My friend Naomi celebrates her birthdays with an adventure. This year it was along some of Britain’s crazy tall, rolling white cliffs. This ten mile walk up and down them, along the coast line is beautiful and amazing even if you’re intensely hungover, as we were. It’s about 90 minutes out of London and is a ‘proper day out’ type affair.
Naomi was a professional freestyle skier a couple of years ago (competing in some slightly mind-blowing shows) and these days she’s a graphic designer in East London, with a wall art project around exploring your world and positive thinking. Combine this love affair with flying through the air powered by her legs and a steep incline, and a love affair with the outdoors, and this is why we headed off to celebrate her birthday with a walk around the UK hill. If anyone’s excitement for the outdoors is going to convince you that jumping on a not particularly glamorous train to miscellaneous parts of the UK for a ten mile walk on minimal sleep, hers will.
This year we went on a proper stomp around the brilliant green empty bits of the UK, with the kind of good chats that happen when you’ve been walking for an hour. This year she suggested an amazing walk along the Sussex coast, with the Seven Sisters cliffs and Beachy Head. We were spoilt.
Seaford is a small place that boasts a sandwich kiosk and a pebbly beach (You can get there fairly easy from London via Brighton.) It’s right next to huge white cliffs. To start with, a golf course accompanies you up them, but once that’s behind you it feels like wild empty England.
Halfway there’s a river that England has refused a bridge over. It detours inland by a convenient pub, before you double-back on the other side. Whilst this is 3 miles into the journey – “That’s 30% complete” we told ourselves, as a quick lunch pitstop turned into a long afternoon beer business – the next seven miles are the mind blowing ones and tiring, as such. It’s good it’s this way round because the first three are like a small teaser where you remember what it’s like to walk up a hill.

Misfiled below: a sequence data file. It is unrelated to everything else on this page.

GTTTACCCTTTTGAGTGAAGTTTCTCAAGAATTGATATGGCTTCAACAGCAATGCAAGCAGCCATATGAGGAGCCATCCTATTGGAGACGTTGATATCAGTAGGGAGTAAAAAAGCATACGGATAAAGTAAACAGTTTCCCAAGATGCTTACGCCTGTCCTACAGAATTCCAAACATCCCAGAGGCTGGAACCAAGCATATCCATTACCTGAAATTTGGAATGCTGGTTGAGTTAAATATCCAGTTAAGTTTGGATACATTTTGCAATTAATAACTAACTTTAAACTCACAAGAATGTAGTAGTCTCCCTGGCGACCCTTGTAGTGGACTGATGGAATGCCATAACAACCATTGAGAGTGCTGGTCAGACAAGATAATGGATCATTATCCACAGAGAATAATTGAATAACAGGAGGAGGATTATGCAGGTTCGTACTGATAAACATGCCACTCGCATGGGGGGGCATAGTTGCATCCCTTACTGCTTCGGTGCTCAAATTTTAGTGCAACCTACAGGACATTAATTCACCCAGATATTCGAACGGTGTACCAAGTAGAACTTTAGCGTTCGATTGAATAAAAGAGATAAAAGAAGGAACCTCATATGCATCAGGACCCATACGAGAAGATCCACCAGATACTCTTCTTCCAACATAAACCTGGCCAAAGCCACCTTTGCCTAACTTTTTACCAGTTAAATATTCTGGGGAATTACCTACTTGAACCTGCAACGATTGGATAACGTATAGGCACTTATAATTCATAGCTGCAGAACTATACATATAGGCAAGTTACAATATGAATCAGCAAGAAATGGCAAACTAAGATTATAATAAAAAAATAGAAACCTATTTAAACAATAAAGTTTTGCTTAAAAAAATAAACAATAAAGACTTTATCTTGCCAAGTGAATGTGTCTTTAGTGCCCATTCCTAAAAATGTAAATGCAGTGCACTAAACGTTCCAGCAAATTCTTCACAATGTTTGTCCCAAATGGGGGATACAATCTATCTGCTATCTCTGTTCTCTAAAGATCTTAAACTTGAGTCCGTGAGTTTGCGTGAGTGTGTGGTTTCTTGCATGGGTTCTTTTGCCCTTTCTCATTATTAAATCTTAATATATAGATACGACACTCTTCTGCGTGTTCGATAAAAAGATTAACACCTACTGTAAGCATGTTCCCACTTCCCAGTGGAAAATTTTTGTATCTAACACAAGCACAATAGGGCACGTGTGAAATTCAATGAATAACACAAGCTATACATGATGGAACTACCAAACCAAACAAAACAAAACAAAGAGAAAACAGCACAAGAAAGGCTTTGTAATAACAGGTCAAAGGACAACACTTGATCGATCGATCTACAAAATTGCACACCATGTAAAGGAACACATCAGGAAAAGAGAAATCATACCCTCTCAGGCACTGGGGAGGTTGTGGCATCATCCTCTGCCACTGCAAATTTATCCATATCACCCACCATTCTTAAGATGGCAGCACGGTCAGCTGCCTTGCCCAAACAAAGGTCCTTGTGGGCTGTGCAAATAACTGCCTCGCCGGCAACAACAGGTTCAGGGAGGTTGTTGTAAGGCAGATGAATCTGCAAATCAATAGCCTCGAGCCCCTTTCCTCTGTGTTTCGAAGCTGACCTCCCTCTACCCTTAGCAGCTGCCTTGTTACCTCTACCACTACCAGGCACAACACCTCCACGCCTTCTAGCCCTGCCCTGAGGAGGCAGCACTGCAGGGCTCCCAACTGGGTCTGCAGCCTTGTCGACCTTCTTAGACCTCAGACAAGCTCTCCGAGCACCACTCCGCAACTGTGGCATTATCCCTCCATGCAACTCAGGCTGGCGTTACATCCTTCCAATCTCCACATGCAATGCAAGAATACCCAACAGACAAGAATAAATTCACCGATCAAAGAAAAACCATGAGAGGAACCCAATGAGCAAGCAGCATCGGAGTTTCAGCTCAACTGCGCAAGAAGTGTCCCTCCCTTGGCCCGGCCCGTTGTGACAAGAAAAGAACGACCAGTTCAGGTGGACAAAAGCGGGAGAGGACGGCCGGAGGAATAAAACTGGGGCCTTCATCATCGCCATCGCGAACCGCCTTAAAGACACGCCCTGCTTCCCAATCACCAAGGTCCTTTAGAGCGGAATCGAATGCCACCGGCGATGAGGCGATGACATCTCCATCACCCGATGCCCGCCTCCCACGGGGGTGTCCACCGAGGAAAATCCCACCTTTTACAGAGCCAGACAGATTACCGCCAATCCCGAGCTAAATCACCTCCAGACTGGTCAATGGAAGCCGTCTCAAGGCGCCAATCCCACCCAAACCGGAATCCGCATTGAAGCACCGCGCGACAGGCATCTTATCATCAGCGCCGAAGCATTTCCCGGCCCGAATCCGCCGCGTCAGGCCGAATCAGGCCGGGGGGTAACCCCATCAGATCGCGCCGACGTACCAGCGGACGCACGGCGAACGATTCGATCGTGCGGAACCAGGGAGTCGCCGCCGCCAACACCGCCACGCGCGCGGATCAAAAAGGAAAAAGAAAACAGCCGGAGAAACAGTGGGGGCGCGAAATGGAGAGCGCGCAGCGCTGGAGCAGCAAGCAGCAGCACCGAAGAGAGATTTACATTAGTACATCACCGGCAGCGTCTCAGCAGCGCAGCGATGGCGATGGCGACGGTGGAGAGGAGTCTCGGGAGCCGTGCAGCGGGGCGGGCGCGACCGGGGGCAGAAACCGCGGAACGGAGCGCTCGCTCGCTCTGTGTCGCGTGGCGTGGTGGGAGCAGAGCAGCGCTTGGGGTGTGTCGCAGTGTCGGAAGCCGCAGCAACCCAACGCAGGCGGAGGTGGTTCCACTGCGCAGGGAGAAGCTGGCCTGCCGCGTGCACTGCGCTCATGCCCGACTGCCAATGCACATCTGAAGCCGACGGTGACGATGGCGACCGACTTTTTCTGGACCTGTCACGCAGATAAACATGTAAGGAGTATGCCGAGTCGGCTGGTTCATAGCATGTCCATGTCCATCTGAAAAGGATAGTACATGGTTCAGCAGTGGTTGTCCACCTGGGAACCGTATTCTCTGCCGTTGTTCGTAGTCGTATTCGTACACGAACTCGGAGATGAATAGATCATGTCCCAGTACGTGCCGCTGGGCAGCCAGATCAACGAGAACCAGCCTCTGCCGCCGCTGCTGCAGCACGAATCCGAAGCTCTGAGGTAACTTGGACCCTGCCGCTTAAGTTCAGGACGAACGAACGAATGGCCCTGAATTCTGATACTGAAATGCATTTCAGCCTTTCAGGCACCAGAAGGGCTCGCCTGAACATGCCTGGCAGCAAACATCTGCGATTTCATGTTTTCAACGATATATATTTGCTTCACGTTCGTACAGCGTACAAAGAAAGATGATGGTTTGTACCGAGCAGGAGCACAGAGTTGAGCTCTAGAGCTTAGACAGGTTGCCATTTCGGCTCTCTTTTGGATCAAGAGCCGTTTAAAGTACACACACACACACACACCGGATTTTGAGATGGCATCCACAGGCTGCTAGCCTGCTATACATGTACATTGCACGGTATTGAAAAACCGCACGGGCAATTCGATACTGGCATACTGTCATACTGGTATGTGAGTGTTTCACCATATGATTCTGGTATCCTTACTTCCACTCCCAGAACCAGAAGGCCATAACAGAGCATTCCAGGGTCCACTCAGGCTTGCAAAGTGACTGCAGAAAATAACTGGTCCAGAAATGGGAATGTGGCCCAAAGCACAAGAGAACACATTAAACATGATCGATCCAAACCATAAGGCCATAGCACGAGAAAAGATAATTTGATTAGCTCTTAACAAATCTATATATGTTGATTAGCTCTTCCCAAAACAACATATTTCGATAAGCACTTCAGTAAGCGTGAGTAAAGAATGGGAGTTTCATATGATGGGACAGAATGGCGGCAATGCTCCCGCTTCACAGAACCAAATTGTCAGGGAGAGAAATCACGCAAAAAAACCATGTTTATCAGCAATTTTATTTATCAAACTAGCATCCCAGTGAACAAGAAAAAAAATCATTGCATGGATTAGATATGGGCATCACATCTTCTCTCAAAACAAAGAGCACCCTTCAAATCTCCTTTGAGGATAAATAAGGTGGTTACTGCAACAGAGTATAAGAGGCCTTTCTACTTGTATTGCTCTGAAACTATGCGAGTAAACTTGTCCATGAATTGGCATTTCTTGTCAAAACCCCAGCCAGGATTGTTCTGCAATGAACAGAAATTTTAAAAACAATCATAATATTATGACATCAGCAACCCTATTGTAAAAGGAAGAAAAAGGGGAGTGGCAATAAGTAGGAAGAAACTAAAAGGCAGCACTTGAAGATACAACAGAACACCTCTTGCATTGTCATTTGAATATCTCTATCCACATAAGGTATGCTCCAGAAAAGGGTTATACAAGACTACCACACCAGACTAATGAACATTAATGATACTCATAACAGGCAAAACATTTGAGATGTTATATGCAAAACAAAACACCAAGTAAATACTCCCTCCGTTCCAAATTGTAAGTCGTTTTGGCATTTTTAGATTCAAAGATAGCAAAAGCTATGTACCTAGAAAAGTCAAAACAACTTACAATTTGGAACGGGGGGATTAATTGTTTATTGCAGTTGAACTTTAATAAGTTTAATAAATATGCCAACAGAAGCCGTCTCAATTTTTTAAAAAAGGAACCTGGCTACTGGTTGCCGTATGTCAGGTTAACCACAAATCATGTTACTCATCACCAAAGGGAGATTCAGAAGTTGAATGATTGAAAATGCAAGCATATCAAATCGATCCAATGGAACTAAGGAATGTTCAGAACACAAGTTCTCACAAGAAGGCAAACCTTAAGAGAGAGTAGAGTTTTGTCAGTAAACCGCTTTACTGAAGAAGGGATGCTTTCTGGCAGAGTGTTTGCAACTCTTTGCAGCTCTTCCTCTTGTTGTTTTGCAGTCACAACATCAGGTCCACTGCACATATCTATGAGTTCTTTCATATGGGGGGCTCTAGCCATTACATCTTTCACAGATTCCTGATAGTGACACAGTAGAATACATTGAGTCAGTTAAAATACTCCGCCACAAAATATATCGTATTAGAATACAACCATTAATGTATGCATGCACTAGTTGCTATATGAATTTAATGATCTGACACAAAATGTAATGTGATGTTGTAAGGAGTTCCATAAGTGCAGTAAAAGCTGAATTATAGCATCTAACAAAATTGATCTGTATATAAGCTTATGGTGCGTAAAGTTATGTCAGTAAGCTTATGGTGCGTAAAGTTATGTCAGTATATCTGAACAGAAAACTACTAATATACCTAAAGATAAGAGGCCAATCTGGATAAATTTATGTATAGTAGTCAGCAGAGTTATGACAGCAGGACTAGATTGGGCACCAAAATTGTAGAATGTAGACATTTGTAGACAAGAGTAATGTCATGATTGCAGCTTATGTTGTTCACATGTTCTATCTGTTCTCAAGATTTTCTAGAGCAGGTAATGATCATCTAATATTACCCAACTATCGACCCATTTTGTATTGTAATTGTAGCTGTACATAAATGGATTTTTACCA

The hills look like the land’s been cracked open: this blinding white against the ultra green grass. It’s perhaps not quite Dover white but the cracking hills make up for it with their totally preposterous ups-and-downs. It’s the sort of place you’d bring your American friends to show them that, whilst they have their admittedly wicked mountains, this is what England does well.
Halfway along is Beachy Head, the highest chalk sea cliff in Britain (‘rising to 162 metres (531 ft) above sea level’). Having said this, looking in front of you it does look remarkably like all the other coming hills are much taller. Perhaps it’s your tired eyes, who knows.
Do not lie on the cliffs with your face hanging over the edge. But looking down, they are stunning. From the side they’re obviously ridiculously tall. From the top, they’re beautiful and any sense of proportion is completely lost. The way they the white scatters out into purple, light green, grey, and finally out to the sea which started the day blindingly blue and eventually morphed into a wonderful, miserable black.
And then finally – in what almost feels like moorland – comes Eastbourne. Time is right, and the sun will be setting behind you, which makes the bracken and shadow of the pier look all the more strange in the same view.
There is a lot of detail about the route which you can google if you like but you are basically walking along the headland for a while. The gist is as in the map below, but following much closer to the headland on footpath instead of road:
Take a train to Seaford – we went from London to Brighton (1 hour) and Brighton to Seaford (25 minutes).
When there, find the coast. We did this in a meandering way through Seaford village. Go East and trot up the hills. Pass the golf course. Marvel at the view of Seven Sisters. Think ‘aha, yes, I’m going to walk up these, gosh they’re very up-and-down.’
Hit the water you can’t cross and turn left, inland. Stroll along until you see a bridge. Stop at the pub – or don’t. Then cross the bridge and come back the other side. The paths seems to split but both seem to work. You’ll be back at the sea. Again, head east – you’re literally just going around the coast with this route.
Pass the infamous Beachy Head, famous for all the wrong reasons. Follow the hills along to Eastbourne. When there, there’s meant to be a good fish shop and a pier. We ignored both of these.
Then hop on the train home – either direct to London or via Brighton if that’s what you fancy.